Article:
12 key plants from the or­na­men­tal meadow

Gardens Illustrated Magazine - - Gar­den­ing Tal­ent -

1 Py­c­nan­the­mum flex­u­o­sum The white glob­u­lar flow­ers of this Ap­palachian moun­tain mint turn into blue­grey seed­heads that pick up the colours of sur­round­ing stone walls. The nee­dle-like leaves also fall away, ac­cen­tu­at­ing the seed­heads fur­ther. 90cm. USDA 6a-8b†.

2 Sym­phy­otrichum cordi­folium One of sev­eral asters found grow­ing in the meadow, which bears clouds of small, star-like flow­ers in vary­ing shades of blue. The flow­ers are fol­lowed by th­ese fluffy white seed­heads, which ex­tend the pe­riod of in­ter­est. A vig­or­ous self-seeder, it may have to be culled pe­ri­od­i­cally. 90cm. USDA 3a-8b.

3 Am­so­nia hubrichtii Also known as the Arkansas blue star, this pretty plant has del­i­cate blue blooms in spring but its peak in­ter­est comes when the feath­ery fo­liage turns a bril­liant gold for au­tumn and win­ter. For the best au­tumn colour it should ideally be grown in full sun. 75cm. USDA 5a-8b.

4 Li­a­tris as­pera Long after the tufted, pur­ple, sum­mer blooms have faded on its tall flow­er­ing spikes, Li­a­tris as­pera pro­vides vol­ume and ver­ti­cal­ity to the mix. 90cm. USDA 3a-8b.

5 Eu­pa­to­rium du­bium ‘Baby Joe’ This is the short­est of the meadow’s Joe pye weeds. Its ma­genta-pink domes of flow­ers con­tinue to pro­vide in­ter­est with state­ment-mak­ing seed­heads that last all win­ter. 75cm. USDA 3a-9b.

6 Dau­cus carota The wild car­rot needed no en­cour­age­ment to spread through the meadow and re­quired thin­ning by the sec­ond year. Its in­va­sive­ness can be for­given when it pro­duces its dense um­bels of white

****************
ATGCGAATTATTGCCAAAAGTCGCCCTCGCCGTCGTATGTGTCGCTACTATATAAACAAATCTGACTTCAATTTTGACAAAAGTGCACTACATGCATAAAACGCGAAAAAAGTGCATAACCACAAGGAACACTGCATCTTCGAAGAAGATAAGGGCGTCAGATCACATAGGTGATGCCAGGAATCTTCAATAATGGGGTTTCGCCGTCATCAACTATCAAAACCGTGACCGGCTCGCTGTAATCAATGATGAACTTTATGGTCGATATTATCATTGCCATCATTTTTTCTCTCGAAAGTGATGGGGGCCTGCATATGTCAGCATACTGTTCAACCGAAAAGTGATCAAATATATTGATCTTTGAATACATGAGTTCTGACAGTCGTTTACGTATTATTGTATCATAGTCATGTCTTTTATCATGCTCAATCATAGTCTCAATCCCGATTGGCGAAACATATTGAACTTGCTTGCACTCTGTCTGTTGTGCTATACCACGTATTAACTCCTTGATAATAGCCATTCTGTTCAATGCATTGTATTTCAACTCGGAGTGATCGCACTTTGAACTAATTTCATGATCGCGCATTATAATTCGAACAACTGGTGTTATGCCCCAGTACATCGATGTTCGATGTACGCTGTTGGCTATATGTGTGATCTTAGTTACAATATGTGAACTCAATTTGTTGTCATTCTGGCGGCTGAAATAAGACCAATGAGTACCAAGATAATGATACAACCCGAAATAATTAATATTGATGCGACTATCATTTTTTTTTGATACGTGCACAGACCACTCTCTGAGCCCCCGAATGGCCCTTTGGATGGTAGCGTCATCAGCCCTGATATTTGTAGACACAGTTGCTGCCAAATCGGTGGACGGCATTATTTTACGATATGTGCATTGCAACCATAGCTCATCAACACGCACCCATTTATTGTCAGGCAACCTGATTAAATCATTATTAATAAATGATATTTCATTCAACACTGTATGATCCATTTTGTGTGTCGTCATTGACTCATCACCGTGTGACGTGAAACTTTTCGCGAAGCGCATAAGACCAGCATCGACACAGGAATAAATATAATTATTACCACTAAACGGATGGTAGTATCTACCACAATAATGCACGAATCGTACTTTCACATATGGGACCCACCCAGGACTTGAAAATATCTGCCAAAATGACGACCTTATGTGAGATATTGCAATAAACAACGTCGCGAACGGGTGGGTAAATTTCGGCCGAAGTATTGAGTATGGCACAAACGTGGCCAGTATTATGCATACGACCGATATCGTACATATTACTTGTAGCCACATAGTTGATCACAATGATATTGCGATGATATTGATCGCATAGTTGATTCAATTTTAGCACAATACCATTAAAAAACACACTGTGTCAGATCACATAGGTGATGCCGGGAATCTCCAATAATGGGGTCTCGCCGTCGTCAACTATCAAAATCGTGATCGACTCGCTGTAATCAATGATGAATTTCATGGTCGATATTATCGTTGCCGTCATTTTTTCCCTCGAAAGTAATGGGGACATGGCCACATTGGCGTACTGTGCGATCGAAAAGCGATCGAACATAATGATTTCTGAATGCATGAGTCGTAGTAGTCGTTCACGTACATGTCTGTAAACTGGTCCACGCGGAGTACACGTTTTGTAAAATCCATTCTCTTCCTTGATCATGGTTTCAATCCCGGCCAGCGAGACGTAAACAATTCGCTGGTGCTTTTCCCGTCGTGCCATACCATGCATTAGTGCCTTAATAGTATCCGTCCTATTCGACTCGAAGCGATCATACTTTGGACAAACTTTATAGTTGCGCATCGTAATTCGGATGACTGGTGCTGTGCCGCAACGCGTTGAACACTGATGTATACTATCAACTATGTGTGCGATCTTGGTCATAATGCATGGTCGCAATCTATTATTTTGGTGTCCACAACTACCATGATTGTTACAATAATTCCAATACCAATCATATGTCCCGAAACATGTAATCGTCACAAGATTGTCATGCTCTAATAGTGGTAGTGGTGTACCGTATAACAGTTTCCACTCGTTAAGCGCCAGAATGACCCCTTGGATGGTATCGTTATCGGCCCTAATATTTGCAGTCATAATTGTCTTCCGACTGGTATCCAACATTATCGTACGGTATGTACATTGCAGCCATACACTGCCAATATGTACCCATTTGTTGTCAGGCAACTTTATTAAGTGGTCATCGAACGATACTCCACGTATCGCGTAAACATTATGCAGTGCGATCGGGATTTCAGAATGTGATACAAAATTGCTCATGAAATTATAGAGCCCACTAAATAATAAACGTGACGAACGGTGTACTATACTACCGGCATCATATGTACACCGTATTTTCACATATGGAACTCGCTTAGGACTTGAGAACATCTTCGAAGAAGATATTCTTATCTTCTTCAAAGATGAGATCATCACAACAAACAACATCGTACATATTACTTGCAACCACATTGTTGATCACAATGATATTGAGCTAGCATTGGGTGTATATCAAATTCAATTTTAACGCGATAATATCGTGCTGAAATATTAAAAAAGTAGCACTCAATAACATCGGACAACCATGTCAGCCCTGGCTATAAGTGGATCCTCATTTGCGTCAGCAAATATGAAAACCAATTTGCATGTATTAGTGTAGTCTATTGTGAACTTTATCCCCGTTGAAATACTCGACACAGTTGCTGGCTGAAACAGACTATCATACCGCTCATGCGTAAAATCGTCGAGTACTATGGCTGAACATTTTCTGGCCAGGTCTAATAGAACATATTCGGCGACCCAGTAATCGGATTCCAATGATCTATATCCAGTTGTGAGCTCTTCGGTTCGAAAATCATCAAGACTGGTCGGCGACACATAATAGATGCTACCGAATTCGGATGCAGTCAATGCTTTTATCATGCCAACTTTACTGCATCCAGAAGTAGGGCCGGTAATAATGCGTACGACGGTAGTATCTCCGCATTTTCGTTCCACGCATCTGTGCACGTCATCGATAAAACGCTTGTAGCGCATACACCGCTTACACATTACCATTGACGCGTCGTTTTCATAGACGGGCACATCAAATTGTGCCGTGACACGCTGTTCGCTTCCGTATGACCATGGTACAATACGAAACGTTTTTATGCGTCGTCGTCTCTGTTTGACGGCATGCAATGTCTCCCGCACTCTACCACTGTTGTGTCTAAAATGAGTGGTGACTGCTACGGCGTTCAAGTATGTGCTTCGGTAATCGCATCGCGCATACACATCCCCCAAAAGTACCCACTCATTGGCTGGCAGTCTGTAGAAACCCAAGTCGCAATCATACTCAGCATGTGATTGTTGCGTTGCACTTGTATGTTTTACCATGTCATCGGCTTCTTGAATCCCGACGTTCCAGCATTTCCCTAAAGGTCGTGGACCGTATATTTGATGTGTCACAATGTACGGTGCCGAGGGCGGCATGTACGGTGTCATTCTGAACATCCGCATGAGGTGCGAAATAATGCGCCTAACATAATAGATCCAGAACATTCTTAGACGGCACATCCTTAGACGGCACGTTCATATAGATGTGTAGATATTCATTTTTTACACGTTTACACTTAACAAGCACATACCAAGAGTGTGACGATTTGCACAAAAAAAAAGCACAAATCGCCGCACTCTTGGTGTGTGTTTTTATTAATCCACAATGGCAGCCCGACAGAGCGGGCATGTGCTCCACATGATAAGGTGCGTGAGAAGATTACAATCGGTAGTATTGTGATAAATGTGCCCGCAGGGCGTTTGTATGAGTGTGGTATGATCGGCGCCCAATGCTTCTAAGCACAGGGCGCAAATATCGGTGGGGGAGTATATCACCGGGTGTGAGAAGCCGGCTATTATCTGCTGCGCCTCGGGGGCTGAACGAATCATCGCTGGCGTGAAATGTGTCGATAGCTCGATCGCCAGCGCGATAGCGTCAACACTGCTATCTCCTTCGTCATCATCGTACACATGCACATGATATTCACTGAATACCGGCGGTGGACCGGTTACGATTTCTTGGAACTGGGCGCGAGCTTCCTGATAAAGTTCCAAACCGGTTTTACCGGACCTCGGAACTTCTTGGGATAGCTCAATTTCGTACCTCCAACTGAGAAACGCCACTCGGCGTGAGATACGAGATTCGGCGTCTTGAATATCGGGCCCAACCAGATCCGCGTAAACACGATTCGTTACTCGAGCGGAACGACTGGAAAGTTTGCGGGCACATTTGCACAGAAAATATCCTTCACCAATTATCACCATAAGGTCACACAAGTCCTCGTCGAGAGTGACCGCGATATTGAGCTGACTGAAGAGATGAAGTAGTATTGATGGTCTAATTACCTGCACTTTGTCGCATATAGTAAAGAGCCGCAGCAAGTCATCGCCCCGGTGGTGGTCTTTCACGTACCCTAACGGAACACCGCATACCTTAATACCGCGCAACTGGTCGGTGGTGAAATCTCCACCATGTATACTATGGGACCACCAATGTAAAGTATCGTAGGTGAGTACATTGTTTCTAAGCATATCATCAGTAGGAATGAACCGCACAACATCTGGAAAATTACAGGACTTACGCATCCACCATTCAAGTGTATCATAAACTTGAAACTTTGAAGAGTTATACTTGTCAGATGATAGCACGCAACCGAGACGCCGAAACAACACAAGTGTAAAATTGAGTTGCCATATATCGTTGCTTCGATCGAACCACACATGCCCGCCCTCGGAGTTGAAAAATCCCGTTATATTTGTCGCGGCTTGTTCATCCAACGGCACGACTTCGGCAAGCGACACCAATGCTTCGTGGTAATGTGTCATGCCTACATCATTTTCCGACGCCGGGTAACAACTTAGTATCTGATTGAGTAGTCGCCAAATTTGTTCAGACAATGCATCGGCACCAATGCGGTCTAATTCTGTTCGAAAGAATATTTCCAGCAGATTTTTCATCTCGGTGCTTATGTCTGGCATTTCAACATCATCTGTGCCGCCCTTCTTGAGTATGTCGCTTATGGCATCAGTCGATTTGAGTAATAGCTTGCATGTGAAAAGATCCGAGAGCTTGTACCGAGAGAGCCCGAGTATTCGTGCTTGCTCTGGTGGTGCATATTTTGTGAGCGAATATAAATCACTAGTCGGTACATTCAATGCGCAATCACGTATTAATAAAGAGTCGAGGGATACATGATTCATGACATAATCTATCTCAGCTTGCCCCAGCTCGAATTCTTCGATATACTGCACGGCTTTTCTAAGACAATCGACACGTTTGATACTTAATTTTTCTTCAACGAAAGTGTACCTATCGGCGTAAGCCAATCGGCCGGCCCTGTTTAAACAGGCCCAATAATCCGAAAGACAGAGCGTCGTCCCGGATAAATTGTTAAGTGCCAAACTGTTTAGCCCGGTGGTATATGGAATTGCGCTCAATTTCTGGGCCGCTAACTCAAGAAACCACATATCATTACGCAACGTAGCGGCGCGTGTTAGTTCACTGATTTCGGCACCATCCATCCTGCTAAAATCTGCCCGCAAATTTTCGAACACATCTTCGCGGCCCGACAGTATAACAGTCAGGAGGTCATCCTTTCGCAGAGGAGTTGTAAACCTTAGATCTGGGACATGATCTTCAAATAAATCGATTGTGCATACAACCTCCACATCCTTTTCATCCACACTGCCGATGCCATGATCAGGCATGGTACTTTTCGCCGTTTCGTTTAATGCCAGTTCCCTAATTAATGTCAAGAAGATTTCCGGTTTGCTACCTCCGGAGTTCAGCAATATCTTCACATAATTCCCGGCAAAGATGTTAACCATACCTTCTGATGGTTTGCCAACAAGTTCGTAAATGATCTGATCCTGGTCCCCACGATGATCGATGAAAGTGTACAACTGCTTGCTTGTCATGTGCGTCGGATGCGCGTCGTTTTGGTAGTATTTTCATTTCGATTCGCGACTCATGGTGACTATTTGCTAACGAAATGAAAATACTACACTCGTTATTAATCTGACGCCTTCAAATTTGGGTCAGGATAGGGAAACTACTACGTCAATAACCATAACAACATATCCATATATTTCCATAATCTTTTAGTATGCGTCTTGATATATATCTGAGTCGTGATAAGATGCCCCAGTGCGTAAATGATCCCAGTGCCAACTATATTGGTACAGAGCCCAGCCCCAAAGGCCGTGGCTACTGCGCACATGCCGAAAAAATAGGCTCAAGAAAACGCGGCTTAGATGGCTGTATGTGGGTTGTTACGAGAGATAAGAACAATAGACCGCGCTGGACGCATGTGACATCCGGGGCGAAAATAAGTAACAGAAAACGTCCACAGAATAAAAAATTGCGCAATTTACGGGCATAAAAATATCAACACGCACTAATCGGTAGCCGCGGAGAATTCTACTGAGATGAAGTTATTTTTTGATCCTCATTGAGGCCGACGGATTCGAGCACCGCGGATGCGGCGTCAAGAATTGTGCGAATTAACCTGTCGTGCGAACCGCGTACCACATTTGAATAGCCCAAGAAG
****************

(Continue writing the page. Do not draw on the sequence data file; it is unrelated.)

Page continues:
flow­ers. Th­ese then fold in on them­selves to give th­ese glo­ri­ously sculp­tural seed­heads. 90cm. USDA 3a-9b.

7 Ilex ver­ti­cil­lata Known as win­ter­berry, this de­cid­u­ous holly is na­tive to eastern North Amer­ica. Leaves turn a lemony yel­low in au­tumn but this soon turns to brown. In­stead it is the clus­ters of red berries that are the star at­trac­tion, pro­vid­ing in­ter­est through win­ter. 5m. USDA 3a-9b.

8 Py­c­nan­the­mum loomisii This moun­tain mint, col­lected by Aaron Flo­den in Camp­bell County, Ten­nessee, is one of sev­eral that David has in­cluded in the or­na­men­tal meadow. The upper leaves turn a bright sil­ver in June and are topped by ter­mi­nal flow­ers. The comely seed­heads pro­vide in­ter­est from a dis­tance as well as close up. 1.3m. USDA 6a-8b.

9 Cala­m­a­grostis brachytricha Orig­i­nally from cen­tral and east Asia, the clump-form­ing Korean feather reed grass, Cala­m­a­grostis brachytricha, has showy pan­i­cles that add vol­ume to the meadow. 90cm. AGM*. RHS H6, USDA 8a-10b.

10 Schizachyrium sco­par­ium

‘The Blues’

The blue blades of this clump-form­ing grass turn a deep bur­gundy red at the end of sum­mer. 90cm. USDA 3a-9b.

11 Pen­ste­mon dig­i­talis This na­tive meadow plant of­fers a tubu­lar flower shape, a wel­come con­trast to its neigh­bours. Seed­heads are at­trac­tive. 90cm. USDA 2b-8b.

12 Eryn­gium yuc­ci­folium Has sword-shaped leaves and this­tle-like blooms in creamy white that give off a honey scent. Good ar­chi­tec­tural in­ter­est well into win­ter. 1m. USDA 5a-9b.

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